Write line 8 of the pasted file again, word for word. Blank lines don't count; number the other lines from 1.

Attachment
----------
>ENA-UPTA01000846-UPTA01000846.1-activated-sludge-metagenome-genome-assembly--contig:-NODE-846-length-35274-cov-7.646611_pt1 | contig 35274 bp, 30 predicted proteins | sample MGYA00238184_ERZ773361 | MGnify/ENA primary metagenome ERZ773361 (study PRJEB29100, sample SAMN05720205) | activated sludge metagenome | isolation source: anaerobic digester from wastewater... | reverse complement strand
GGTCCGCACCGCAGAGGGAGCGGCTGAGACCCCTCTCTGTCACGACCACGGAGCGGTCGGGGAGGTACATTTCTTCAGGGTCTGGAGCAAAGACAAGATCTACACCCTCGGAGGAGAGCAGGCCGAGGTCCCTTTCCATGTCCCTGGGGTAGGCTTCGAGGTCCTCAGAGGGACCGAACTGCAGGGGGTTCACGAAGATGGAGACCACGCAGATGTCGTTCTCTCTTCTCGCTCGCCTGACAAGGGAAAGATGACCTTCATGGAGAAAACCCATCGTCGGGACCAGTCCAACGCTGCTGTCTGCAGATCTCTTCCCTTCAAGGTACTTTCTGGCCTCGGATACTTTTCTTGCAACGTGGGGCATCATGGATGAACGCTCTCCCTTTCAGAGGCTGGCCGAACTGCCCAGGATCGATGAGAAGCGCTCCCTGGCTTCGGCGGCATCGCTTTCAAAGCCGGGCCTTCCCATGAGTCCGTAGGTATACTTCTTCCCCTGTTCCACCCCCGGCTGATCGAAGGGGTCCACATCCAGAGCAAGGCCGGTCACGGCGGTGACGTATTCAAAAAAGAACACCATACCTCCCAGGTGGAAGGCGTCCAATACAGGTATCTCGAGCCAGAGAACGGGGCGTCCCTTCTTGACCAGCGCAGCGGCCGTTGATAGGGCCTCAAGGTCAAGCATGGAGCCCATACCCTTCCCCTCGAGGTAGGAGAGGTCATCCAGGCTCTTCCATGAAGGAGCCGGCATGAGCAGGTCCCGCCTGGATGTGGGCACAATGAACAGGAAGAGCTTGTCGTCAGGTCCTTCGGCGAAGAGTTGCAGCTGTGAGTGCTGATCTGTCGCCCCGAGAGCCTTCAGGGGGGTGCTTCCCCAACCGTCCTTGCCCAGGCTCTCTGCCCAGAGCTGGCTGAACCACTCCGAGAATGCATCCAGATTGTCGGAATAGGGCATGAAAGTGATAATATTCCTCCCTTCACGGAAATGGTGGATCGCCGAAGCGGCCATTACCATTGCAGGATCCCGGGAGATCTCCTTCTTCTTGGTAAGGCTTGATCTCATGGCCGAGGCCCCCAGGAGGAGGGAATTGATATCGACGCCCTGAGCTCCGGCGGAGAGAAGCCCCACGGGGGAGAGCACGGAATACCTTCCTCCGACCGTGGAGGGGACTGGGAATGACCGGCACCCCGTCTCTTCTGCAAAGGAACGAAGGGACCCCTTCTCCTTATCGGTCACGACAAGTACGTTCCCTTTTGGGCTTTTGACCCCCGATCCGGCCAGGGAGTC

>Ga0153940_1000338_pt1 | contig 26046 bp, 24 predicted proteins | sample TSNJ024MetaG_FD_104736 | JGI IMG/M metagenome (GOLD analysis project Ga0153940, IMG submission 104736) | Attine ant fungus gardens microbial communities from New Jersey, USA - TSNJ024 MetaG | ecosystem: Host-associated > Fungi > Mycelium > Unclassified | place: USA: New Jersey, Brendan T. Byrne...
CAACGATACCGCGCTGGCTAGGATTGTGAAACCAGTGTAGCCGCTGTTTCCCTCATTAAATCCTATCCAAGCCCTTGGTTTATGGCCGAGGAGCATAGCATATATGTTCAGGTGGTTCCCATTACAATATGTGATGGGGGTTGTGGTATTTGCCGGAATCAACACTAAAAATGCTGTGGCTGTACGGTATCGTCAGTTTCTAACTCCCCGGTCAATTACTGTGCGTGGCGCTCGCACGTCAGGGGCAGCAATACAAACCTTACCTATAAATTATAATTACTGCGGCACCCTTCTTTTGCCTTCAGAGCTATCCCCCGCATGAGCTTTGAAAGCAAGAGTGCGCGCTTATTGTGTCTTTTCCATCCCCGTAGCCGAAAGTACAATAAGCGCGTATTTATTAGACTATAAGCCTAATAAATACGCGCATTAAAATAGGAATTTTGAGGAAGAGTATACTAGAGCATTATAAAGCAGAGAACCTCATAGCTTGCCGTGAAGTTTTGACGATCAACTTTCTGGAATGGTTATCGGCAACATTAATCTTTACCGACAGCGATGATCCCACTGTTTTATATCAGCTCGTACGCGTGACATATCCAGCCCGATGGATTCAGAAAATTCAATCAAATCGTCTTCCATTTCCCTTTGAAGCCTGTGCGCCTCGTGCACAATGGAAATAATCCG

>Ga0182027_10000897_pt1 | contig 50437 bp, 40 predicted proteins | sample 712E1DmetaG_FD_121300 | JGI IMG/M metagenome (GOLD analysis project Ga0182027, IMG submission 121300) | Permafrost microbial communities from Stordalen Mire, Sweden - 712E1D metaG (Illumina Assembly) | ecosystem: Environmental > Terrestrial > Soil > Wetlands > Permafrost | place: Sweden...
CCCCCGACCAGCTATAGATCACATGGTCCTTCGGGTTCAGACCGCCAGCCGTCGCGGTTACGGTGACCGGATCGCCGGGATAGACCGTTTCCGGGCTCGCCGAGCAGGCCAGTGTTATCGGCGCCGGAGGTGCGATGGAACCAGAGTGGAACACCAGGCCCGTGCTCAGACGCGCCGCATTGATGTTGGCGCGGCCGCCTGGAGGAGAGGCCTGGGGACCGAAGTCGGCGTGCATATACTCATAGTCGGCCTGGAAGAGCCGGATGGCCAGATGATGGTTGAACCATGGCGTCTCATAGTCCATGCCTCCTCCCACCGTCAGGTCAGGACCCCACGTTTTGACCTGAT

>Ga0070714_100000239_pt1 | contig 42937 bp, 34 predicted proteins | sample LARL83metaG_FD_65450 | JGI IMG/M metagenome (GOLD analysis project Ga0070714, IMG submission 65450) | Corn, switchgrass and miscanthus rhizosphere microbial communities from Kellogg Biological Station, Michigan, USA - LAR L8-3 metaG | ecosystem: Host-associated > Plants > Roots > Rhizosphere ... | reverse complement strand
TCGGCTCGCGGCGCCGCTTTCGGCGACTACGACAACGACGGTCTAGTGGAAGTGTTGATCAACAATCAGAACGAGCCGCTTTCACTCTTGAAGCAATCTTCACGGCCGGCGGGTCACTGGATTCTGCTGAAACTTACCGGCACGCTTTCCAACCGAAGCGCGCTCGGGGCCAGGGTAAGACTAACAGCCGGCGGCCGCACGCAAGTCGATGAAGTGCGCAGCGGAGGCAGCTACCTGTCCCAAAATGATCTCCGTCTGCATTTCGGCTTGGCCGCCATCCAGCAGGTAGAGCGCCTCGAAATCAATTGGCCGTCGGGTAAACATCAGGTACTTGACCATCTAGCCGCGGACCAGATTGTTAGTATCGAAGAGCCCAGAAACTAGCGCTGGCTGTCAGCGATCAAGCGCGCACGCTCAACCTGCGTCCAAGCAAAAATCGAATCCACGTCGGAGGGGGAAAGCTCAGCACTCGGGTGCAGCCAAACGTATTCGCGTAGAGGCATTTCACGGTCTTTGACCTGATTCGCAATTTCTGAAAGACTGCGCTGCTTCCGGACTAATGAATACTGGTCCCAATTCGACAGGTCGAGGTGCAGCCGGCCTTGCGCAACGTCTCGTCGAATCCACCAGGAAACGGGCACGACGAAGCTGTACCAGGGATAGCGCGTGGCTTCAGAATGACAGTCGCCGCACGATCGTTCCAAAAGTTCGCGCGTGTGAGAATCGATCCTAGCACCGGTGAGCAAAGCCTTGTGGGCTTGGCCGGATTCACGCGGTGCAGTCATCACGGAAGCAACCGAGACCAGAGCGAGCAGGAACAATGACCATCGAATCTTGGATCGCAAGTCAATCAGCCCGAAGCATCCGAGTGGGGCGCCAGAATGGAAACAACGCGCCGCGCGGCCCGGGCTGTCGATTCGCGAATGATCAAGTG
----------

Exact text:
TCGGCTCGCGGCGCCGCTTTCGGCGACTACGACAACGACGGTCTAGTGGAAGTGTTGATCAACAATCAGAACGAGCCGCTTTCACTCTTGAAGCAATCTTCACGGCCGGCGGGTCACTGGATTCTGCTGAAACTTACCGGCACGCTTTCCAACCGAAGCGCGCTCGGGGCCAGGGTAAGACTAACAGCCGGCGGCCGCACGCAAGTCGATGAAGTGCGCAGCGGAGGCAGCTACCTGTCCCAAAATGATCTCCGTCTGCATTTCGGCTTGGCCGCCATCCAGCAGGTAGAGCGCCTCGAAATCAATTGGCCGTCGGGTAAACATCAGGTACTTGACCATCTAGCCGCGGACCAGATTGTTAGTATCGAAGAGCCCAGAAACTAGCGCTGGCTGTCAGCGATCAAGCGCGCACGCTCAACCTGCGTCCAAGCAAAAATCGAATCCACGTCGGAGGGGGAAAGCTCAGCACTCGGGTGCAGCCAAACGTATTCGCGTAGAGGCATTTCACGGTCTTTGACCTGATTCGCAATTTCTGAAAGACTGCGCTGCTTCCGGACTAATGAATACTGGTCCCAATTCGACAGGTCGAGGTGCAGCCGGCCTTGCGCAACGTCTCGTCGAATCCACCAGGAAACGGGCACGACGAAGCTGTACCAGGGATAGCGCGTGGCTTCAGAATGACAGTCGCCGCACGATCGTTCCAAAAGTTCGCGCGTGTGAGAATCGATCCTAGCACCGGTGAGCAAAGCCTTGTGGGCTTGGCCGGATTCACGCGGTGCAGTCATCACGGAAGCAACCGAGACCAGAGCGAGCAGGAACAATGACCATCGAATCTTGGATCGCAAGTCAATCAGCCCGAAGCATCCGAGTGGGGCGCCAGAATGGAAACAACGCGCCGCGCGGCCCGGGCTGTCGATTCGCGAATGATCAAGTG